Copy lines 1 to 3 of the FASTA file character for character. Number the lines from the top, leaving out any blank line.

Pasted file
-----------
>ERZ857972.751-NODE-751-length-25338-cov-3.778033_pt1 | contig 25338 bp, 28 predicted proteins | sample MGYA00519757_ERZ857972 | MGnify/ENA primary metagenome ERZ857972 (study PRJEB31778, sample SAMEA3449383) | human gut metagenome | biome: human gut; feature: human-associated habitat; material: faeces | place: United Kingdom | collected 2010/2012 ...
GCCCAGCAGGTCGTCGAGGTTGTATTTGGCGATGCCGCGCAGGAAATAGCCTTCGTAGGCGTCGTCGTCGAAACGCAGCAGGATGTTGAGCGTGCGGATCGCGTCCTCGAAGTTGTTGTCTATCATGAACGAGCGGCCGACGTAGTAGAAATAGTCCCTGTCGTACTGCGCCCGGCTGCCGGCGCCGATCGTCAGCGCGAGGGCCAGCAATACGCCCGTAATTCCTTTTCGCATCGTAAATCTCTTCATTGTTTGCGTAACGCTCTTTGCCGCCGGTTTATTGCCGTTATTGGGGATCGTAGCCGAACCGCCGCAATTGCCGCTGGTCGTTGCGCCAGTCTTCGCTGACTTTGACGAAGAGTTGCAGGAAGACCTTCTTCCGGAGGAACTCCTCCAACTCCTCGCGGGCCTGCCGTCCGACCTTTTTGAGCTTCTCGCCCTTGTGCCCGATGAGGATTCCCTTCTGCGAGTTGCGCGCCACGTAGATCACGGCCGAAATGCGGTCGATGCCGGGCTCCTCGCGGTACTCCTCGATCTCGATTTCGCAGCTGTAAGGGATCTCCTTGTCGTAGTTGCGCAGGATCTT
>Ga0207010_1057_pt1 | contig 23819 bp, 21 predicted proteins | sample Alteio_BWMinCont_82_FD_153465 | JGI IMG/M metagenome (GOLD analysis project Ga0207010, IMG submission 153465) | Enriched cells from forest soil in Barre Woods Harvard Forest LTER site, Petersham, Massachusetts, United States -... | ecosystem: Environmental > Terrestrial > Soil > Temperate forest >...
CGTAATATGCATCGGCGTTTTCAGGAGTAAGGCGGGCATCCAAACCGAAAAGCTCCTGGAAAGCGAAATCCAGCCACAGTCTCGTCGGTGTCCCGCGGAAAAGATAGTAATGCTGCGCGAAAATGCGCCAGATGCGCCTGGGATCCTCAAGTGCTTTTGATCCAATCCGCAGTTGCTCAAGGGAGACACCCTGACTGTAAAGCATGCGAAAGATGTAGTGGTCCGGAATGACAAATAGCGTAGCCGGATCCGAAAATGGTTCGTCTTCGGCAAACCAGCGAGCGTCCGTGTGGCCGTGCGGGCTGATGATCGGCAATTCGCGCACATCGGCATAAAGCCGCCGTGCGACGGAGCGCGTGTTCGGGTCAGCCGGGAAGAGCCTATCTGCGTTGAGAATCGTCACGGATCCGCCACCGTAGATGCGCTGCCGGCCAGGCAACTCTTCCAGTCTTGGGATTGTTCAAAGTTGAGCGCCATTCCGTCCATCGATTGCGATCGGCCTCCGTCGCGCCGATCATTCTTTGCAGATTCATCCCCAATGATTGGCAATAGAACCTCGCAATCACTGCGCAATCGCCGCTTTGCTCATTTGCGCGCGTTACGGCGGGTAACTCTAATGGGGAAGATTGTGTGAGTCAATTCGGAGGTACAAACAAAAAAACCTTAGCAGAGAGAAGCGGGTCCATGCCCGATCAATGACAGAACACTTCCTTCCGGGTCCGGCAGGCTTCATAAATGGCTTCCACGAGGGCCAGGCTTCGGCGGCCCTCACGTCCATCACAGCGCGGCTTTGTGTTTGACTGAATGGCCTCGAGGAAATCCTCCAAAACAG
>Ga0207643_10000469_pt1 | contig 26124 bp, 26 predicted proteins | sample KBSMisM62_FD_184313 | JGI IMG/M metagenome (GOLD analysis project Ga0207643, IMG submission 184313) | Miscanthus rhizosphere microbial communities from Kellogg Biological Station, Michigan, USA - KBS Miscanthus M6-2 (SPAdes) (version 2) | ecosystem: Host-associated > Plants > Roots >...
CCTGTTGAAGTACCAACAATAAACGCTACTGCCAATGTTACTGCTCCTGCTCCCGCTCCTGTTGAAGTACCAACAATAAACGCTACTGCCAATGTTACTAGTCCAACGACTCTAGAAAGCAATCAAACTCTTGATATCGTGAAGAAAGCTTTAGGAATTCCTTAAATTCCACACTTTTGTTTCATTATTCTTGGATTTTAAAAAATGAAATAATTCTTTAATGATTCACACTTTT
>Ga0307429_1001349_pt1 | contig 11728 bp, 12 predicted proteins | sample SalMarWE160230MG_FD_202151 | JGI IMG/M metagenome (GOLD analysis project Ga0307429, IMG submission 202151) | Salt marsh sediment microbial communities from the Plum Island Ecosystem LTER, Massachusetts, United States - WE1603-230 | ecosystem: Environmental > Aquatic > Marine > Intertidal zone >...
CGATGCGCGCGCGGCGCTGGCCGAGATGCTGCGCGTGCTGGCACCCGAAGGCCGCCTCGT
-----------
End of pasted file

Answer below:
>ERZ857972.751-NODE-751-length-25338-cov-3.778033_pt1 | contig 25338 bp, 28 predicted proteins | sample MGYA00519757_ERZ857972 | MGnify/ENA primary metagenome ERZ857972 (study PRJEB31778, sample SAMEA3449383) | human gut metagenome | biome: human gut; feature: human-associated habitat; material: faeces | place: United Kingdom | collected 2010/2012 ...
GCCCAGCAGGTCGTCGAGGTTGTATTTGGCGATGCCGCGCAGGAAATAGCCTTCGTAGGCGTCGTCGTCGAAACGCAGCAGGATGTTGAGCGTGCGGATCGCGTCCTCGAAGTTGTTGTCTATCATGAACGAGCGGCCGACGTAGTAGAAATAGTCCCTGTCGTACTGCGCCCGGCTGCCGGCGCCGATCGTCAGCGCGAGGGCCAGCAATACGCCCGTAATTCCTTTTCGCATCGTAAATCTCTTCATTGTTTGCGTAACGCTCTTTGCCGCCGGTTTATTGCCGTTATTGGGGATCGTAGCCGAACCGCCGCAATTGCCGCTGGTCGTTGCGCCAGTCTTCGCTGACTTTGACGAAGAGTTGCAGGAAGACCTTCTTCCGGAGGAACTCCTCCAACTCCTCGCGGGCCTGCCGTCCGACCTTTTTGAGCTTCTCGCCCTTGTGCCCGATGAGGATTCCCTTCTGCGAGTTGCGCGCCACGTAGATCACGGCCGAAATGCGGTCGATGCCGGGCTCCTCGCGGTACTCCTCGATCTCGATTTCGCAGCTGTAAGGGATCTCCTTGTCGTAGTTGCGCAGGATCTT
>Ga0207010_1057_pt1 | contig 23819 bp, 21 predicted proteins | sample Alteio_BWMinCont_82_FD_153465 | JGI IMG/M metagenome (GOLD analysis project Ga0207010, IMG submission 153465) | Enriched cells from forest soil in Barre Woods Harvard Forest LTER site, Petersham, Massachusetts, United States -... | ecosystem: Environmental > Terrestrial > Soil > Temperate forest >...